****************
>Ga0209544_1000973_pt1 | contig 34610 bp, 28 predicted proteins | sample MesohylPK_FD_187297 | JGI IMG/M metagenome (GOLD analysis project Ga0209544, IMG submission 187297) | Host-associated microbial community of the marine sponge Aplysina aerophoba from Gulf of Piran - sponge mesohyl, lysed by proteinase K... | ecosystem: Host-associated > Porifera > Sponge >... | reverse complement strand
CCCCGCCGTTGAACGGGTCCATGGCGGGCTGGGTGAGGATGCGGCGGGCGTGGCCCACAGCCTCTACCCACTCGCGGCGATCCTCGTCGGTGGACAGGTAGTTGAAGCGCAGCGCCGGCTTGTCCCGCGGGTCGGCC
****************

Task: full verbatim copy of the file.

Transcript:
>Ga0209544_1000973_pt1 | contig 34610 bp, 28 predicted proteins | sample MesohylPK_FD_187297 | JGI IMG/M metagenome (GOLD analysis project Ga0209544, IMG submission 187297) | Host-associated microbial community of the marine sponge Aplysina aerophoba from Gulf of Piran - sponge mesohyl, lysed by proteinase K... | ecosystem: Host-associated > Porifera > Sponge >... | reverse complement strand
CCCCGCCGTTGAACGGGTCCATGGCGGGCTGGGTGAGGATGCGGCGGGCGTGGCCCACAGCCTCTACCCACTCGCGGCGATCCTCGTCGGTGGACAGGTAGTTGAAGCGCAGCGCCGGCTTGTCCCGCGGGTCGGCC